The John Lewis Partnership has teamed up with Action for Children, aiming to make a lasting difference to young people in care across the UK. This year’s Christmas advert adopts a refreshingly new style for the company’s traditional festive campaign. Their commercial, titled ‘The Beginner’, introduces Ellie who represents one of 108,000 children in the UK care system. Sad faced, she arrives at her foster home just prior to Christmas Day where she is warmly greeted by her new foster parents. As a first impression she notices a skateboard in the hallway and the cast on her foster father’s arm. In fact, he is battered and bruised from repeated attempts to master some fundamental skateboarding moves, a hobby he understands means a lot to Ellie, whose sole possession appears to be a well-loved board.What the advert doesn’t reveal is that a young person goes into care in the UK every seventeen minutes. That amounts to approximately 30,000 each year. Moreover, Action for Children, suggests that 60,000 children referred to social services each year were referred the previous year as well but, for a variety of reasons, were not offered any support. For some young people, receiving vital help from the state is a very slow process.
Media impressions of Christmas
Conventionally, the media tend to promote generic impressions of Christmas, with families gathered around a strikingly decorated Christmas tree, opening neatly wrapped presents, heartily eating and drinking fine fare, and generally enjoying a carefree time away from life’s more usually hectic routines. Perhaps there are red and green knitted stockings draped over the soft furnishings, a roaring fire with a pet dog stretched out in front of the fireplace, and ornate decorations completing the festive scene. However, for many families and children this impression of Christmas time is a far cry from the harsher reality of 2022. This begs two questions, how many children experience a less than happy Christmas? And, what can we do to make Christmas feel like Christmas, irrespective of material and commercially driven impressions and expectations?
Christmas can be stressful
The answer to the first of these questions is difficult to determine but suffice to say that it is probably rather more than you would imagine. There are several important socio-economic factors which frame individual family contexts. Ironically, for many parents Christmas can prove to be a stressful time. There are deadlines to be met at work, shopping to be bought, meals to be prepared, presents to be organised, cards and messages to be sent, relatives to be visited – sometimes hundreds of miles away – and housework to be completed. Perhaps we can stand aside from the hype for a few minutes to think about what might make a genuinely happy Christmas, especially for children classed as living in poverty. One where materialism does not take centre stage, one where overindulgence is rendered irrelevant, and one where overspending to keep up with expectations doesn’t land families in debt. After all, financial stress and hardship are leading causes of anxiety and depression, and the impact of these mental health conditions can deeply affect children.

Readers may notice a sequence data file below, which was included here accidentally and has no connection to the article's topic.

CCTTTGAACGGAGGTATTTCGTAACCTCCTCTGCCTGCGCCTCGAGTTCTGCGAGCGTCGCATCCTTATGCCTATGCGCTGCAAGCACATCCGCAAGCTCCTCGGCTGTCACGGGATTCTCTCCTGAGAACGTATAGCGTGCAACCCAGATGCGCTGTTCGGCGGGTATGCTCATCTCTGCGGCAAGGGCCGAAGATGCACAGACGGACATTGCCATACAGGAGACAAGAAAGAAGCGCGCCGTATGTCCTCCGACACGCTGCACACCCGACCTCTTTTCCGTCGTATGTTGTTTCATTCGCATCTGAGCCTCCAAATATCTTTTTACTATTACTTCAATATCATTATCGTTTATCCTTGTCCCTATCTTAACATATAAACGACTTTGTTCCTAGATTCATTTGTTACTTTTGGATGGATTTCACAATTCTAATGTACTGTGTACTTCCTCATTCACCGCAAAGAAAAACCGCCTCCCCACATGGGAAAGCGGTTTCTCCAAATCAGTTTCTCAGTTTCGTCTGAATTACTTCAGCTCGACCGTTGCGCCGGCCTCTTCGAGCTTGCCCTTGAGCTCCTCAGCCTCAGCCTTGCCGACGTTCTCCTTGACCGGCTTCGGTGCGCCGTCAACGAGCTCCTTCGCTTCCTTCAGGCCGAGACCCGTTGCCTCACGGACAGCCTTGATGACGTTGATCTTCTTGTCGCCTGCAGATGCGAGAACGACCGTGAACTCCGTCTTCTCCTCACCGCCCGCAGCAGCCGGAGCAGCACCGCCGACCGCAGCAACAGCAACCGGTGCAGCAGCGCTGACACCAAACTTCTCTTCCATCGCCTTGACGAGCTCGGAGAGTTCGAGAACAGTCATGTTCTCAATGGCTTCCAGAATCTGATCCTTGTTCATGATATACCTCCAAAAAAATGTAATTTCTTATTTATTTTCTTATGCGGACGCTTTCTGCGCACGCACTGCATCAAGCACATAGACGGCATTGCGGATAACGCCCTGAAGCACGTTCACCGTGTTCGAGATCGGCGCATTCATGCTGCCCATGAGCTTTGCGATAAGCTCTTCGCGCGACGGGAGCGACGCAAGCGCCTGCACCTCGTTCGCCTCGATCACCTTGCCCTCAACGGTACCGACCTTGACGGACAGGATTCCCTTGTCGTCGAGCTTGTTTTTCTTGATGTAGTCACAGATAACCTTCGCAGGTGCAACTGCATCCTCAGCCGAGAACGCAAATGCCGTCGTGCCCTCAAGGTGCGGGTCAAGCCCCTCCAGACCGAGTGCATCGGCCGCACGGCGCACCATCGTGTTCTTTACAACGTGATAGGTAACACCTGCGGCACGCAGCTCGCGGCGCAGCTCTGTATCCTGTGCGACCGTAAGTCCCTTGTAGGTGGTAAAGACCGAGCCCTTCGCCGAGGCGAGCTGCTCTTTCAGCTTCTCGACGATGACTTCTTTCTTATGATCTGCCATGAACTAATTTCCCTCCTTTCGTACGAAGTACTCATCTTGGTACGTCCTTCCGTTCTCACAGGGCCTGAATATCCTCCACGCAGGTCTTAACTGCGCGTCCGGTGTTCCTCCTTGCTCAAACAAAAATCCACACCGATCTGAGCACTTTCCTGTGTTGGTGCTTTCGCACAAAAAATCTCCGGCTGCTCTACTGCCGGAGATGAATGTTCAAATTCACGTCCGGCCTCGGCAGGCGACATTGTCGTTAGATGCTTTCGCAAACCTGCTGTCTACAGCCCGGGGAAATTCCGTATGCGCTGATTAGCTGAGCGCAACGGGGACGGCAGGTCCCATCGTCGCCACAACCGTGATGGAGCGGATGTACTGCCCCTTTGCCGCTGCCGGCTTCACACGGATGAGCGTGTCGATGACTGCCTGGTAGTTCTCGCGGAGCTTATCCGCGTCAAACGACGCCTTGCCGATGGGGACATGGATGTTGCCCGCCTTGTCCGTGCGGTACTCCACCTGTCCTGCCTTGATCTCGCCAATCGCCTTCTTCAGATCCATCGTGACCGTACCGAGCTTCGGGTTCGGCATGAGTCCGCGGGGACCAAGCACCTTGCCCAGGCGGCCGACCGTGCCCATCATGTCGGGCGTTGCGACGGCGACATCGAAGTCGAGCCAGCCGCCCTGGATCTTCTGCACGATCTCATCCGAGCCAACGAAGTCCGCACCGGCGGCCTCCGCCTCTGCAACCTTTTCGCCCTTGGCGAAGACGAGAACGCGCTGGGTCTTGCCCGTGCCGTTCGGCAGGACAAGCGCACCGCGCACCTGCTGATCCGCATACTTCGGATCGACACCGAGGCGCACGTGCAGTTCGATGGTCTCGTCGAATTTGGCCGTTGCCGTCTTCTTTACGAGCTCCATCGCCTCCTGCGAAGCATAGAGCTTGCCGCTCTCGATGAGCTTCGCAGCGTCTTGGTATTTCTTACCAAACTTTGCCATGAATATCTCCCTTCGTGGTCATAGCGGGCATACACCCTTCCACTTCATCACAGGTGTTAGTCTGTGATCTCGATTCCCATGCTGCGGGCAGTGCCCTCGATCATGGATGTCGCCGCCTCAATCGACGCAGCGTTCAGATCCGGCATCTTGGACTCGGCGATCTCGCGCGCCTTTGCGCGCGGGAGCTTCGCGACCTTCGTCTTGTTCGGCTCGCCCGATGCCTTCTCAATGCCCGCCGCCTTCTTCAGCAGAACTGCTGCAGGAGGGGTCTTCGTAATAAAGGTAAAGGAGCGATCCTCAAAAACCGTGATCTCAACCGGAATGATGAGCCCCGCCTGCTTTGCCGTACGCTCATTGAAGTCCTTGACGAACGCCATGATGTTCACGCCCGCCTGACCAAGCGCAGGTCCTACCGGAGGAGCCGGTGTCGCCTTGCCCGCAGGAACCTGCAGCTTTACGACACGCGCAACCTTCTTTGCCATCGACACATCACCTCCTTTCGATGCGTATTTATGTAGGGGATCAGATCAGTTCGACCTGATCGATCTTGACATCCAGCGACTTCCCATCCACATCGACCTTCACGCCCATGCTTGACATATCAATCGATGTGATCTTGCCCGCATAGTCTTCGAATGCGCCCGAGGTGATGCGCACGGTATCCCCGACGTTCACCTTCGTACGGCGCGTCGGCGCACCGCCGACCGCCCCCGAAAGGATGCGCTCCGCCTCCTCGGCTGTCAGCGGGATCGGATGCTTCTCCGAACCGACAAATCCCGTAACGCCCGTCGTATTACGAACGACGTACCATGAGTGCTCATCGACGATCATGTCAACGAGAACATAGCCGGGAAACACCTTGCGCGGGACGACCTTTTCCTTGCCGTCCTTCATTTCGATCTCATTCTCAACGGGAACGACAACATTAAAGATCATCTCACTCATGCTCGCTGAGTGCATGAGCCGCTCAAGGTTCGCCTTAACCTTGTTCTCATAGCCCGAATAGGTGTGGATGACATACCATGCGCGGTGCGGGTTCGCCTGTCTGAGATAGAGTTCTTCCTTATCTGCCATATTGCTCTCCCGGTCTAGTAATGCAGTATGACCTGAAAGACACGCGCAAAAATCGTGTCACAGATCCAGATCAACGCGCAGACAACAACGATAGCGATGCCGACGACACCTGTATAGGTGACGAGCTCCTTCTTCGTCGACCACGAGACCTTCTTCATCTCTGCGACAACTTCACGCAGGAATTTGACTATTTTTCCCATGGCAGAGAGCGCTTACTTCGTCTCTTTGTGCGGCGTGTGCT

The link between poverty and mental wellbeing
Official figures confirm that child poverty in the UK is increasingly widespread. However, Christmas can prove to be a difficult time and not just because of the financial constraints imposed by hardship. Poverty and mental health issues are indisputably linked. For example, anxiety and depression are more prevalent among young people whose personal circumstances mean that they are eligible for free school meals. Moreover, statistically speaking, children whose families face hardship are less likely to attain good examination grades than their peers. This fact can naturally undermine their self-esteem and prove to be educationally demotivating. Consequently, the festive season with its material expectations is likely to present additional sources of stress to young people who may already feel socially disadvantaged. So, while for a majority of children Christmas can be an exciting and even a magical time of year, for a sizeable minority it might prove to be divisive, isolating, and it can even undermine self-confidence.
Challenges arising from Christmas school holidays